Skippy said he had his picture taken with Lance the night before at his hotel and Lance gave him a bunch of yellow wrist bands to pass out as he rides the course. The yellow wrist bands are a little more evident than they have been the past couple of years. George Hincapie is back wearing one, even though he is riding for the rival Columbia team. Prince Albert was wearing one at the team presentation last night too. He was a part of the festivities, giving a welcoming speech.
Three sets of grandstands with a seating capacity of 6,500, left over from May's Grand Prix auto race, facing out towards the harbor and the stage where the presentation took place, were packed. The roadway in front of the stands was also thronged with spectators getting an up close look at the caravan of sponsors as they passed and the team riders after their introduction, also heading out for a short spin. The ceremony went on for over two hours. The Astana team was the second to last of the twenty teams introduced, just before the new Cervelo team, the team last year's winner, Carlos Sastre, now rides for. When Lance and his teammates arrived there was a mad scramble of photographers as if there had been a shift in the earth.
Lance looked very relaxed. One or two riders per team were asked a question or two after their team introduction. Lance, of course, was one of them. He was just one of four to be interviewed in English-- Christian Vande Velde, Mark Cavendish and Cadel Evans were the others. Most were conducted in French, though there were also some in Italian, German and Spanish.
The interviewer commented to Lance that in the past he always arrived with supreme confidence. He wondered what he was feeling this year. Lance said that since it had been four years since he last raced The Tour he wasn't sure what to expect, but that he knew come Saturday he would have "a heck of a lot of nerves."
Lance has actually been back racing for nearly a year, ever since last fall's Leadville 100 mountain bike race in Colorado. Rather than saying that he's missed the last three Tours, he prefers to exaggerate it a bit, saying its been four years since he last raced The Tour. That's not entirely wrong, but still a slight clouding of the facts. He's not exactly looking for sympathy or building a case for not doing as well as he has in the past, though to a degree he is.
Lance was greeted with a resounding cheer beyond what anyone else received, though The Tour organization hasn't been hyping his return in the least. Contador didn't look so comfortable. He wore a look of nervous, flighty, edginess like the birds that he is so fond of. The opening time trial will be a quick revelation of how strong each is on a most demanding course, but it won't be until stage seven when the race reaches the Pyrenees that the true test of who is the strongest and the man to be supported by all the team will begin to become evident.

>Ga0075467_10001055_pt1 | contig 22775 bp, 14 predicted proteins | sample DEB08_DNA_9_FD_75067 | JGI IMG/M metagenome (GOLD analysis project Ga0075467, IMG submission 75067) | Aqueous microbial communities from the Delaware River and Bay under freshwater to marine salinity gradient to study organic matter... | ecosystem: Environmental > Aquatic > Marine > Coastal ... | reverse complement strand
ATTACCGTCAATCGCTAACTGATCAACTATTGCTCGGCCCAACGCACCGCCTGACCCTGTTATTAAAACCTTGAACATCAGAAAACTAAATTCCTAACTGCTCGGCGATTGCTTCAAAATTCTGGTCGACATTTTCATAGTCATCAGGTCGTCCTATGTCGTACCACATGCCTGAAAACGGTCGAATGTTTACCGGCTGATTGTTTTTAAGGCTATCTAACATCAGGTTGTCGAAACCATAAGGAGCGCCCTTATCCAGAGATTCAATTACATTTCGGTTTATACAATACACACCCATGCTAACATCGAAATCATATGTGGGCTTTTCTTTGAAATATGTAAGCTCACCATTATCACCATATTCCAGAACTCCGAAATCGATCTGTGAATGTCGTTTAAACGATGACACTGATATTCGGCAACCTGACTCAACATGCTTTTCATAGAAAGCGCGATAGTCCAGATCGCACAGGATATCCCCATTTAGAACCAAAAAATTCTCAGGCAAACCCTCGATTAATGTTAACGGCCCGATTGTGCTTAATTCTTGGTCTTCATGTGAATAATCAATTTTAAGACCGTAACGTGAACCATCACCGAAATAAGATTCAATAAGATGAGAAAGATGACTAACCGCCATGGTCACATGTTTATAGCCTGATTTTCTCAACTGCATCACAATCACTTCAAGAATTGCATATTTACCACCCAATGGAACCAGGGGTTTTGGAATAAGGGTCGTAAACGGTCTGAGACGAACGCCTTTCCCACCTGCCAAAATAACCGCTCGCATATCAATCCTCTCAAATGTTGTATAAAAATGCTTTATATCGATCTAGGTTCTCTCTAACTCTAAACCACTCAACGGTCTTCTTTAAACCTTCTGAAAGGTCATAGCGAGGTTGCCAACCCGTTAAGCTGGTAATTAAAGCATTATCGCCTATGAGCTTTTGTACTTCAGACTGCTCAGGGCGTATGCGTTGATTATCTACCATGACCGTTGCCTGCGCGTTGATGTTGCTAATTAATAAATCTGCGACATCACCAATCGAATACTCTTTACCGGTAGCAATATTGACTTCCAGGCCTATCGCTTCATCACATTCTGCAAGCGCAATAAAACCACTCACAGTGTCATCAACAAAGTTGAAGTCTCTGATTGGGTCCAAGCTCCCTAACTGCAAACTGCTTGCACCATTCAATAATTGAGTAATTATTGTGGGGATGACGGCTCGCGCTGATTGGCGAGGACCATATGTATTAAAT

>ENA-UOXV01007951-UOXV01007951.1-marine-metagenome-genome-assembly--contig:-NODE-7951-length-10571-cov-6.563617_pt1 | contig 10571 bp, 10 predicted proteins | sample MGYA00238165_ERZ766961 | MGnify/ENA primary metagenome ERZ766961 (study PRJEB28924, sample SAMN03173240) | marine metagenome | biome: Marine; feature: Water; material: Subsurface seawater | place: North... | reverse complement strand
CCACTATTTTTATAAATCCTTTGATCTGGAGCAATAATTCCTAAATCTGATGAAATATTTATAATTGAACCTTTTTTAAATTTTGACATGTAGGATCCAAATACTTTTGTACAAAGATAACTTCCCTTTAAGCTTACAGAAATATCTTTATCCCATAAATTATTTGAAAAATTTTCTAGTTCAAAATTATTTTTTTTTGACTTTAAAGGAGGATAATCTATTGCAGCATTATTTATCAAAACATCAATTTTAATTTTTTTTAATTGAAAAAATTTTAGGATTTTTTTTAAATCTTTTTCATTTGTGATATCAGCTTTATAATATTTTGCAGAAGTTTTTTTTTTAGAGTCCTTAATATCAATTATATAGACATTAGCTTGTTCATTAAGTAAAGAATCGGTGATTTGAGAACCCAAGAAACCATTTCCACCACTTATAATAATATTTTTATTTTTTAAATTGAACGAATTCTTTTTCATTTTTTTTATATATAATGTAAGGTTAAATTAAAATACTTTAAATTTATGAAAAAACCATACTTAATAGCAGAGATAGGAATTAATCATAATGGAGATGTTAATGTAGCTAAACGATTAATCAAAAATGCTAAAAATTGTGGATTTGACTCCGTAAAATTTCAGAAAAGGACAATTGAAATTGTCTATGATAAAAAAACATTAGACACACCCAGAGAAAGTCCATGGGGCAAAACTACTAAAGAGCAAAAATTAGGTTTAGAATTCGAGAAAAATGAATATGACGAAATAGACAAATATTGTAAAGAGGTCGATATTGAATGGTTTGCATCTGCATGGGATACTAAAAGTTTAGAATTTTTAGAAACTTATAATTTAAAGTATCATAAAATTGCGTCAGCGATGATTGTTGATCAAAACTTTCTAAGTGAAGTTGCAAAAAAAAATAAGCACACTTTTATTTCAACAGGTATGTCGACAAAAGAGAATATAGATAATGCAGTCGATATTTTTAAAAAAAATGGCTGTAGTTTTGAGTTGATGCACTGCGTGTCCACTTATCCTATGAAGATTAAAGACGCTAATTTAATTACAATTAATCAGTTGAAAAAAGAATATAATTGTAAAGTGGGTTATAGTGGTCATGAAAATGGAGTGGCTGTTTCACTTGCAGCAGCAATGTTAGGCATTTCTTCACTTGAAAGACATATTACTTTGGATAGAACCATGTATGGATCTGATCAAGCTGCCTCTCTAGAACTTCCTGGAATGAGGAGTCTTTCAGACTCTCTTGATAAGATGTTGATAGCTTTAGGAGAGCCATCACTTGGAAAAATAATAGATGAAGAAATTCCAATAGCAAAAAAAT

I had two prime objectives to take care of before The Race started--replacing my tires, as they had 3,500 miles on them, and sending off some books and unnecessary clothes to lighten my load. I expected it to be a snap to find my preferred Continental Touring tires in one of the many Italian bike shops well-stocked with quality gear as I proceeded along the Riviera before returning to France. So I put off my search until my last day in Italy.
I was drastically mistaken. I was told time after time that a shop only carried Michelin tires, as Continentals were too expensive, or if they did have Continentals, only in sizes thinner than the 700 X 28s I was looking for. I stopped at more than a dozen shops and was resigned to wait until I got to Monaco to hope to find them. But at nearly seven p.m., at the last town before France, I stopped at a shop only because it was on my side of the road. It was a rare shop without bikes out front nor expensive wheels hanging from the ceiling and accessories lining the walls. It was filled with mostly used bikes, many children's. Glancing in I could see that the proprietor was sitting on a chair reading a book, not busy at a work stand or dealing with customers as at every other shop I had stopped at.